Contact: Camille Espada, [email protected]
Most Recent: The Latin from Manhattan
At a time when music videos for heavy bands tended to embrace a darker aesthetic, director Thomas Mignone was at the forefront of a new trend when he created Mudvayne’s “Dig” video in 2001, which won the first MTV M2 Video Music Award and featured the heavy metal artists against a bright and colorful backdrop. “We lit the band with flashlights, and pulled the shutter out of the camera,” Mignone says of directing the video. “That was a unique way to shoot, and it allowed the video to be super vibrant. It kind of went against the grain and established a new look for metal videos—they didn’t have to be dark and gloomy.”
Drawn to the art form as it married his two passions of music and video, Mignone got his start by chasing down indie punk and metal bands and offering to create their music videos, and he credits MTV for pushing the art form of visual music forward. “Artists want a director who understands how much passion and work they pour into their music and will give that same level of detail and originality when it comes to their videos. That’s what I try to bring to those music video projects,” says Mignone, who directed the No. 1 MTV Buzz Clip for The Dirty Heads’ “Lay Me Down.”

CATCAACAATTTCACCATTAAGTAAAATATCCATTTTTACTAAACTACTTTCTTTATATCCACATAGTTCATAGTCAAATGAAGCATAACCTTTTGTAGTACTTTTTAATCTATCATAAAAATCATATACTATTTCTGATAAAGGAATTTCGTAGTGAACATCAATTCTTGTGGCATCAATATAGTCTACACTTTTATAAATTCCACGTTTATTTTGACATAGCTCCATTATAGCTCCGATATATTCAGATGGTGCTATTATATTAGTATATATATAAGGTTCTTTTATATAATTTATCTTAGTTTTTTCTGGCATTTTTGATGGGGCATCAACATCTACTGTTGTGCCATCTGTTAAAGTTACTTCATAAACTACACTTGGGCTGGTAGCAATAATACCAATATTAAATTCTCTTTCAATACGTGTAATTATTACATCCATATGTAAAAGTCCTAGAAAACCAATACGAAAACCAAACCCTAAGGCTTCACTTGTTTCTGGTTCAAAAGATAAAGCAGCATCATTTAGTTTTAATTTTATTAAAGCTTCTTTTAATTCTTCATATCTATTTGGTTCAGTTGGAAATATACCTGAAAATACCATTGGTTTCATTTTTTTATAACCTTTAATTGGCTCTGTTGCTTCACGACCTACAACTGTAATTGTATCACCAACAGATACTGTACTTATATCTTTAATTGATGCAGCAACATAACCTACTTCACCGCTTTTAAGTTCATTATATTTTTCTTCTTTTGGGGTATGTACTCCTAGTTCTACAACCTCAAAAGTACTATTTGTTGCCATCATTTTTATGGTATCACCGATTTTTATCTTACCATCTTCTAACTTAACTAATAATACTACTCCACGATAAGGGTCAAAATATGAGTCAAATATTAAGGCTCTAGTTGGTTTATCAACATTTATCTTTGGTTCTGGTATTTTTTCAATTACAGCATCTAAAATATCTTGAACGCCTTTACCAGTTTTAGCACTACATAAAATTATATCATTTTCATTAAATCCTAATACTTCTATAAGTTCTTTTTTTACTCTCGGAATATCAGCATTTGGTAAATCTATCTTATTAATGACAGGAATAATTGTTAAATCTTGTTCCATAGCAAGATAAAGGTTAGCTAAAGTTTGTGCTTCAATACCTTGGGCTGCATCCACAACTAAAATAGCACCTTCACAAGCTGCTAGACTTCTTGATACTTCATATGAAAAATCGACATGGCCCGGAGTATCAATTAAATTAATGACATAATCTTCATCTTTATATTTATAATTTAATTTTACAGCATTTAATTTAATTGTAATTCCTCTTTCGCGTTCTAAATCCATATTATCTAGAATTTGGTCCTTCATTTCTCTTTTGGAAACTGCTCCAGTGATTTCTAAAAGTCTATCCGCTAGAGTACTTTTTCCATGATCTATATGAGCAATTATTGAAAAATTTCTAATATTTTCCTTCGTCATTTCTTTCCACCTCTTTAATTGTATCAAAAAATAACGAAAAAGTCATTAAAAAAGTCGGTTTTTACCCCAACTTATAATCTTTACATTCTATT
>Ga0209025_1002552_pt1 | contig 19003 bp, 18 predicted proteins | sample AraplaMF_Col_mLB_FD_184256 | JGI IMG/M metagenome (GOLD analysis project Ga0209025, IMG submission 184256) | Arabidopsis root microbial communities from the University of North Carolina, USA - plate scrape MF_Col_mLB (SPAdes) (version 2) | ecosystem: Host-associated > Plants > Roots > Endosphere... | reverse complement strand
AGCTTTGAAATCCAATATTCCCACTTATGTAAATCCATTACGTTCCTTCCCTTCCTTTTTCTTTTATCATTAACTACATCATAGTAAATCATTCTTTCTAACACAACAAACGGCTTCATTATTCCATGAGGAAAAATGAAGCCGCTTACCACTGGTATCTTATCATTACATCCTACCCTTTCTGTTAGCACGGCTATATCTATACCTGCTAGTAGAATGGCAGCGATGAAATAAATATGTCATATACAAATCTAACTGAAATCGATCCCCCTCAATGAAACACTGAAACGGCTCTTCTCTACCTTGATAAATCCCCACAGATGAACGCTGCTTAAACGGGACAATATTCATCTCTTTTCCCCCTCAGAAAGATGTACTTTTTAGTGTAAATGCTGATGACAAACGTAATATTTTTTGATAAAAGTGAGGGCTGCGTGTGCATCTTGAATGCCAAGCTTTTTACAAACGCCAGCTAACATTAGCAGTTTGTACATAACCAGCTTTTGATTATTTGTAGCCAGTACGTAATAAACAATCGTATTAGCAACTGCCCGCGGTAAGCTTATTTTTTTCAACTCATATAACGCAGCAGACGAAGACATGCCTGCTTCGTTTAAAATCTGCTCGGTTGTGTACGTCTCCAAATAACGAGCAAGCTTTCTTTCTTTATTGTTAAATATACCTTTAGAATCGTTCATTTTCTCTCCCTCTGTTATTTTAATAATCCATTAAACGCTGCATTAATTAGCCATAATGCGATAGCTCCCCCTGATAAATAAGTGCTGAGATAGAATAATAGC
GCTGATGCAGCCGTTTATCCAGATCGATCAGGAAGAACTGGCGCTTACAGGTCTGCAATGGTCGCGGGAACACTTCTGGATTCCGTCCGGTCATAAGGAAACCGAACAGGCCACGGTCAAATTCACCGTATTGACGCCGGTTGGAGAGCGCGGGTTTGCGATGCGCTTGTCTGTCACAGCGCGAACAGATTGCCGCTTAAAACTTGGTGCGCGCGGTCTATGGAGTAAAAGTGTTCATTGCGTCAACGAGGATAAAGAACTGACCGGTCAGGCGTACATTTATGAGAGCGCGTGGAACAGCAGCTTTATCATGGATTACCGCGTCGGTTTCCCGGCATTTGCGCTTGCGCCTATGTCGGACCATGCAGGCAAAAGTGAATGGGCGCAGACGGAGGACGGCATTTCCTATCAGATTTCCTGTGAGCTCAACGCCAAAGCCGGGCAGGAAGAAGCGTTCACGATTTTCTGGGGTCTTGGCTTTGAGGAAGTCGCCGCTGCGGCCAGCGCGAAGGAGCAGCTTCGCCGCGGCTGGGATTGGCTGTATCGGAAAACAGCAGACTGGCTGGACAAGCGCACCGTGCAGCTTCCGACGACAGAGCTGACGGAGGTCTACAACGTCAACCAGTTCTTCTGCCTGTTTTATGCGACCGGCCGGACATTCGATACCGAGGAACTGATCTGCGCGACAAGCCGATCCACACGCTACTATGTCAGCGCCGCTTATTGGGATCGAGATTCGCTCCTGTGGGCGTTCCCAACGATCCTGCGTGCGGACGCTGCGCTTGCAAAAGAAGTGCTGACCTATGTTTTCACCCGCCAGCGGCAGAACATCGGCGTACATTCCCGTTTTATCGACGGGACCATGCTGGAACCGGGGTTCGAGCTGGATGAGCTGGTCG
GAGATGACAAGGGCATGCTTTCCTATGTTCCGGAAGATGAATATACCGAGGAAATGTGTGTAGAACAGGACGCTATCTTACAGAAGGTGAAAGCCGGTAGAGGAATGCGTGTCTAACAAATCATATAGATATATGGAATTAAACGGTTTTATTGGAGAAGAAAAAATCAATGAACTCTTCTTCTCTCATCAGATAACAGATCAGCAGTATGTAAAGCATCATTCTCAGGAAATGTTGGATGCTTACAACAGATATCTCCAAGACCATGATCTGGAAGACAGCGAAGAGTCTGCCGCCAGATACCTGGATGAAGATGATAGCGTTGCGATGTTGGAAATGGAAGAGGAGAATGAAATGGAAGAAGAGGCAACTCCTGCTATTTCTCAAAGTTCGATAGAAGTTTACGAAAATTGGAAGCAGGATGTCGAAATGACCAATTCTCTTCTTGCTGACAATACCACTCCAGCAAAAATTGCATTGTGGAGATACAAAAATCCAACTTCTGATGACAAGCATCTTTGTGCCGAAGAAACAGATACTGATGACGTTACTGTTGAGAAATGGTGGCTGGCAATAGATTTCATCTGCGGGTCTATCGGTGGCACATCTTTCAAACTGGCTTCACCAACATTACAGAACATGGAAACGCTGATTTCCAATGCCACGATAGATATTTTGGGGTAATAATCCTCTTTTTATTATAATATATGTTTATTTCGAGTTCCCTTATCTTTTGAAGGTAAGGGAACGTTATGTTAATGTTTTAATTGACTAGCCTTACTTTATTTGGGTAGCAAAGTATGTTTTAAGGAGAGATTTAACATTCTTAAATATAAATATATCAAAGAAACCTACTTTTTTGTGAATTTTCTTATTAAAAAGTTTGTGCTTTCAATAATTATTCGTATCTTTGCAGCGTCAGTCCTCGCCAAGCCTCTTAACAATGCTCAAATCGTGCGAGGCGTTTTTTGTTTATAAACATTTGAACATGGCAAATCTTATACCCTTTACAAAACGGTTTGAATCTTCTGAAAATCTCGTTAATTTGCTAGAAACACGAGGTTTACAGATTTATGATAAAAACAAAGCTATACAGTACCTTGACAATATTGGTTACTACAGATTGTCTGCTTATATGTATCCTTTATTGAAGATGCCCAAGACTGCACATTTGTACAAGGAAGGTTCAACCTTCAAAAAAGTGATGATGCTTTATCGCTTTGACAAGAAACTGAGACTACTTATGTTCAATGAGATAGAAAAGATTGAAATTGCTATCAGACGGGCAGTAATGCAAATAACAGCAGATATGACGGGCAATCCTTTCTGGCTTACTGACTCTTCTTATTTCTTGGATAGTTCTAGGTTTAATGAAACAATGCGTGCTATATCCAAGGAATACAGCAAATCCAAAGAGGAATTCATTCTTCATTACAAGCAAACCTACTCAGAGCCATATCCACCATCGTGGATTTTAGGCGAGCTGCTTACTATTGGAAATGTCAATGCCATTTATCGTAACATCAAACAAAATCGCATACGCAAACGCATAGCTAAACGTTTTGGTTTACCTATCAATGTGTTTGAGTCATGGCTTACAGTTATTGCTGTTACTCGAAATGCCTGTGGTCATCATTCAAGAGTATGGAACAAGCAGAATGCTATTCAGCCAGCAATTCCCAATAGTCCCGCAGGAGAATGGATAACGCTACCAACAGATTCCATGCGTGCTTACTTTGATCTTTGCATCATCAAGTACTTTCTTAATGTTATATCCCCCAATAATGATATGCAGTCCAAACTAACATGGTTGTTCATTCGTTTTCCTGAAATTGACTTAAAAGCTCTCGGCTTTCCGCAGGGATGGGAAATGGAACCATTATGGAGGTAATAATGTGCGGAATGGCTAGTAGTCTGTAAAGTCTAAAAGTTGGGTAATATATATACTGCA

Eventually, Mignone transitioned to directing feature films, often collaborating on scores and soundtracks with some of the musical artists for whom he created videos. Most recently, he directed The Latin From Manhattan, based on the life of adult film star Vanessa Del Rio.
Mignone says those aspiring to create have so many tools and resources at their fingertips today, there’s no excuse for a mediocre product. “When I listen to a piece of music or hear a song that inspires me, I immediately think about how I could visualize that in an exciting way. That synergy is something that you should take seriously,” he says. “Something I’ve always heard from artists: ‘You really brought out what we were trying to say musically.’ If you’re an unknown music video director, you have to ask yourself how can you create something that will represent what the artist wants reflected?” •